BY ALEX JACKSON
It’s a sunny August afternoon at Gateshead International Stadium, and the native Tynesiders are running rampant in a league contest against Macclesfield. An early Fraser Kerr goal is followed a Jordan Burrow header just before half-time, and the Silkmen’s resistance withers further in the second half before culminating in Jordan Preston beating the offside trap and slotting home to deliver three points.
Then the attendance is announced: 633. 73 of them have travelled up from Cheshire.
There’s the traditional smattering of applause for the away contingent’s efforts, but the disgust in the crowd can be clearly felt behind it. Newcastle United aren’t playing today and are away anyway, and Sunderland are a late kick-off.
Meanwhile, a few stops down the Tyne and Wear Metro, South Shields entertained Bridlington Town in the Preliminary Round of the FA Cup. The home side ran out 3-1 winners. The crowd was over 1,400 people. This is not a rare occurrence for the NPL Division One North side.
This is an all too familiar story for Gateshead FC, but even by these standards the club’s local presence seems to be at an all-time low. The 633 crowd once would have been poor for a midweek fixture, indeed it was just four more people than the crowd they received for a Tuesday night fixture against Guiseley just a fortnight before, and was a decline from the crowd that saw the Heed run out 3-0 winners against Torquay the Saturday prior. The support is non-existent in all forms, even local press: at the time of writing the local newspaper, the Evening Chronicle, has had no articles about Gateshead since pre-season.
It’s no surprise therefore that feelings of resentment are growing among the Heed faithful. The phrase ‘hotbed of football’ is frequently used to describe England’s North East, yet on the southern banks of the Tyne, a different reality is playing out that doesn’t so much as poke a hole in the myth, but shatter it.
Gateshead FC have had a tumultuous history. Several incarnations of the club have existed and fallen apart, the current one coming into existence in 1977. This iteration has been the most successful since the club’s halcyon Football League days between 1930 and 1960, reaching as high as the 5th tier, making the FA Cup 3rd Round for the first time in 50 years, and at one point coming within a game of a fabled return to the Football League.
They have, however, always struggled for attendances, and despite recent successes this hasn’t improved. During the 2016-17 season Gateshead ranked 21 of 24 with an average attendance of 910, a decline of 4.1% on the year prior, and no doubt inflated by the 3,700-strong crowd who came to watch high-flying Lincoln City potentially seal the title at the International Stadium.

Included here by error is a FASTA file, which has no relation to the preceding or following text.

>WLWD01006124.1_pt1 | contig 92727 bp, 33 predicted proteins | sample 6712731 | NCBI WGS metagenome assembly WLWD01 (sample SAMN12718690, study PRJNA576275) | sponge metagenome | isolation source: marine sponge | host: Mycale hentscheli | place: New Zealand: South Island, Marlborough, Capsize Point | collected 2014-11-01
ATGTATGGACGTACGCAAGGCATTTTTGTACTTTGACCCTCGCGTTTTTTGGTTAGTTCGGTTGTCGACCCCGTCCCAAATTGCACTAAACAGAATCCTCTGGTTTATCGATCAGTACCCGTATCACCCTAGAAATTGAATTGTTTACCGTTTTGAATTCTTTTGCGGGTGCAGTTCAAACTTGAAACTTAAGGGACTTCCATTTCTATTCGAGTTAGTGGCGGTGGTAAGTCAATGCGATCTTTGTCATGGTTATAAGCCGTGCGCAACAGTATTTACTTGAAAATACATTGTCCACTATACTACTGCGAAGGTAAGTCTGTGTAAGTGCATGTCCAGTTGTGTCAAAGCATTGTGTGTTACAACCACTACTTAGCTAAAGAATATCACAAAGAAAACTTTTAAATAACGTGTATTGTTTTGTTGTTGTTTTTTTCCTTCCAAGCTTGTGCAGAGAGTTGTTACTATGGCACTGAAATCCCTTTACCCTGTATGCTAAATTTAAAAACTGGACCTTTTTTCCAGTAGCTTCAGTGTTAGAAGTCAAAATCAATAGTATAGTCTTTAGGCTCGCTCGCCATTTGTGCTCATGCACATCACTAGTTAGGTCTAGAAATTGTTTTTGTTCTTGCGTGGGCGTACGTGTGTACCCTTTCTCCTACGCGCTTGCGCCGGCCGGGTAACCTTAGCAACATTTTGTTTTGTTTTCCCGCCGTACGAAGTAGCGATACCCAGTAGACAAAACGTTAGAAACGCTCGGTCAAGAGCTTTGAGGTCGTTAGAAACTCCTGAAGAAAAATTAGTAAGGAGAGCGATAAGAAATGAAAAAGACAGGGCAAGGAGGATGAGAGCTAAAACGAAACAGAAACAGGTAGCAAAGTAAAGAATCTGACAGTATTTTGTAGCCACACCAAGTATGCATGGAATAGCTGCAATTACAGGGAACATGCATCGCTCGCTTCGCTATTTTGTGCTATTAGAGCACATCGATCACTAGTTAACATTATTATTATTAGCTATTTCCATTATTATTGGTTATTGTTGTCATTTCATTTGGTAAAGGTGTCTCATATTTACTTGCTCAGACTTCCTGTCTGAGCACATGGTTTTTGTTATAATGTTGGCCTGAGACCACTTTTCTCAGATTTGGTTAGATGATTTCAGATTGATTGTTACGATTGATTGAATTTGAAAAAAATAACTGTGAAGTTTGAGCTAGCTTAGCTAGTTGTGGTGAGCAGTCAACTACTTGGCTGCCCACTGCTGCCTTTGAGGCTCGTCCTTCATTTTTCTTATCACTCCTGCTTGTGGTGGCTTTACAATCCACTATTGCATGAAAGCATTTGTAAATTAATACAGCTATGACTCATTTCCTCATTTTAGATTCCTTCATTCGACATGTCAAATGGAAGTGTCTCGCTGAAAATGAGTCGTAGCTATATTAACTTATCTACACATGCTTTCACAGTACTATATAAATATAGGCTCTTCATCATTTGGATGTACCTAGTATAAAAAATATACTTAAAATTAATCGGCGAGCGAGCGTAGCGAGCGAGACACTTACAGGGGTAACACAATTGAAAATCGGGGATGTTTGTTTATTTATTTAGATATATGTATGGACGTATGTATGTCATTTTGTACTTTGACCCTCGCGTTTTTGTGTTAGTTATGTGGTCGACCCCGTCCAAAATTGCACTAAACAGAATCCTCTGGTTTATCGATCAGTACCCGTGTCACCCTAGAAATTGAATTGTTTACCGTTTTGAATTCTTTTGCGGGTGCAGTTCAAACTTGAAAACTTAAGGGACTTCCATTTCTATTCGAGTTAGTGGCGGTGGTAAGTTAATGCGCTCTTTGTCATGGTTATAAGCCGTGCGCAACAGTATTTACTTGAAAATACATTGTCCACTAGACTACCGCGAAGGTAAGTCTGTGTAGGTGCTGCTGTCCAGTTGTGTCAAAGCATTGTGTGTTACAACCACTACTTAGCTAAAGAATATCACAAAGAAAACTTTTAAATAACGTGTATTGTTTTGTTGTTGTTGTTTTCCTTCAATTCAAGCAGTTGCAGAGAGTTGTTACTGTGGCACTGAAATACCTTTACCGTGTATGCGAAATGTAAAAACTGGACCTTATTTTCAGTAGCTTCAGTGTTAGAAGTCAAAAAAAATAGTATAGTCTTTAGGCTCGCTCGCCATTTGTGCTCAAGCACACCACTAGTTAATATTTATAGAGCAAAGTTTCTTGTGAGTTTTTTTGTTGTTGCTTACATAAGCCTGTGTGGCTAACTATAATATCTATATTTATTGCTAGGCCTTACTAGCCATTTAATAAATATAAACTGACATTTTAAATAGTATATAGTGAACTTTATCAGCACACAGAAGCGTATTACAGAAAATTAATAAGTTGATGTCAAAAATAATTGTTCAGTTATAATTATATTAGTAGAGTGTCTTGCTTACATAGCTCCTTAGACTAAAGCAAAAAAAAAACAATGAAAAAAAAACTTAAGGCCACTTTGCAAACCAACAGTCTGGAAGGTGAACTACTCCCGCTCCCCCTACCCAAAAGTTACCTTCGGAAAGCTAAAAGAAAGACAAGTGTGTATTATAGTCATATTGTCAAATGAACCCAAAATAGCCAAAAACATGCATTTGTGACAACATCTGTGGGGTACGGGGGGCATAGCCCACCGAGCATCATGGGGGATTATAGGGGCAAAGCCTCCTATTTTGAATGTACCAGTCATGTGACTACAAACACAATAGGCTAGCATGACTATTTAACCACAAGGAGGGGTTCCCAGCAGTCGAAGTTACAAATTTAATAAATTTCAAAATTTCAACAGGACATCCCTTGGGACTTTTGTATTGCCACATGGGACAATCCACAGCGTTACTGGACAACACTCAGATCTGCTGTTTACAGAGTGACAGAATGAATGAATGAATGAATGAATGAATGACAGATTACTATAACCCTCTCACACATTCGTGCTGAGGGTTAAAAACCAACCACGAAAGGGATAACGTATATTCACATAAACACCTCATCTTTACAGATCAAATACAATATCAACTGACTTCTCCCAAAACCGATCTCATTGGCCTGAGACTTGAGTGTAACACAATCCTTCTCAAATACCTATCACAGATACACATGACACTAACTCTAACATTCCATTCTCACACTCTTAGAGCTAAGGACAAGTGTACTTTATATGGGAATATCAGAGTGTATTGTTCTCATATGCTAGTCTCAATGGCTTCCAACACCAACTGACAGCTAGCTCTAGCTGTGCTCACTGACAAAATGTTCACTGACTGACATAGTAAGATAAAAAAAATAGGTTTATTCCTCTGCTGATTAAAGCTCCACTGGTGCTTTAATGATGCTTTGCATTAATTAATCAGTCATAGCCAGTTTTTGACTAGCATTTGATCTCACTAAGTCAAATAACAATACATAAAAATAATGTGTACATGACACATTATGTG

So far this year, Gateshead have slipped another place to 22nd, now only ahead of Solihull Moors and Boreham Wood, with 21st place Guiseley a good 300 people ahead of them. It’s a bizarre situation when you consider that the town of Gateshead has some 100,000 living there than Guiseley.
Their attendance woes can’t be attributed to any one factor. Much is made of the original club’s exit from the Football League in 1960 and subsequent doldrum years that arguably have only just subsided. In that time the Heed lost two generations of potential supporters, something that shows in the crowd, where over-50s are arguably a more common sight than young casuals.
A lot is also made of Gateshead International Stadium’s off-putting effect, due to the distance from the pitch and difficulty of generating an atmosphere in an 11,000-seater arena when three stands are empty and the fourth isn’t even a quarter full. Talks of a new stadium reached a high point in 2008, but was driven by an obsession with building in the land-deficient town centre that ultimately killed the idea. Since new chairman Richard Bennett took over in 2015, all stadium talk has stopped.
Another problem, however, is simply the rejection of the club by the townspeople itself. Gateshead is very much a Newcastle United town. From the banks of the Tyne to the southern reaches of Whickham and Sunniside you will find pubs flying Newcastle United flags. Even pubs closer to the town centre advertise Newcastle games being shown live, one pub promoting a free shot for all punters after every Newcastle goal, such is the intensity of the fight to attract the barstool Toon Army.
That’s not to say the people of Gateshead hold any animosity to the town’s football club. The club has close to 24,000 followers on Twitter, one of the highest in the division, and higher than former Football League clubs like Macclesfield. People giving good wishes to their ‘hometown team’ are not uncommon. For a long time the prevailing feeling among Heed fans was that the town’s population were just a bit of persuasion away from staying on the south side of the Tyne. If they could be tempted to a game and the performance was sharp then maybe they’d stay for good. Indeed, during the run to Wembley that seemed to be the case: crowds rose as high as 2,000 people. For the play-off semi-final against Grimsby Town the visitors brought 2,000 followers, and were comfortably outnumbered by the home support 4-to-1.
Now, after a Wembley defeat and two mediocre seasons, the attendance is back to rock bottom. It’s been a dramatic but sadly unexpected fall from grace for the Heed, but this time salt has been rubbed into the wound in the form of South Shields FC.
In many ways, South Shields’ rise in recent years could be karma. After all, the two most successful iterations of the Heed owe their existence to South Shields FC relocating up the Tyne. The Mariners’ recent success could perhaps be Gateshead’s long overdue punishment for their repeated pillaging. Regardless of reason, though, South Shields’ rise has been staggering.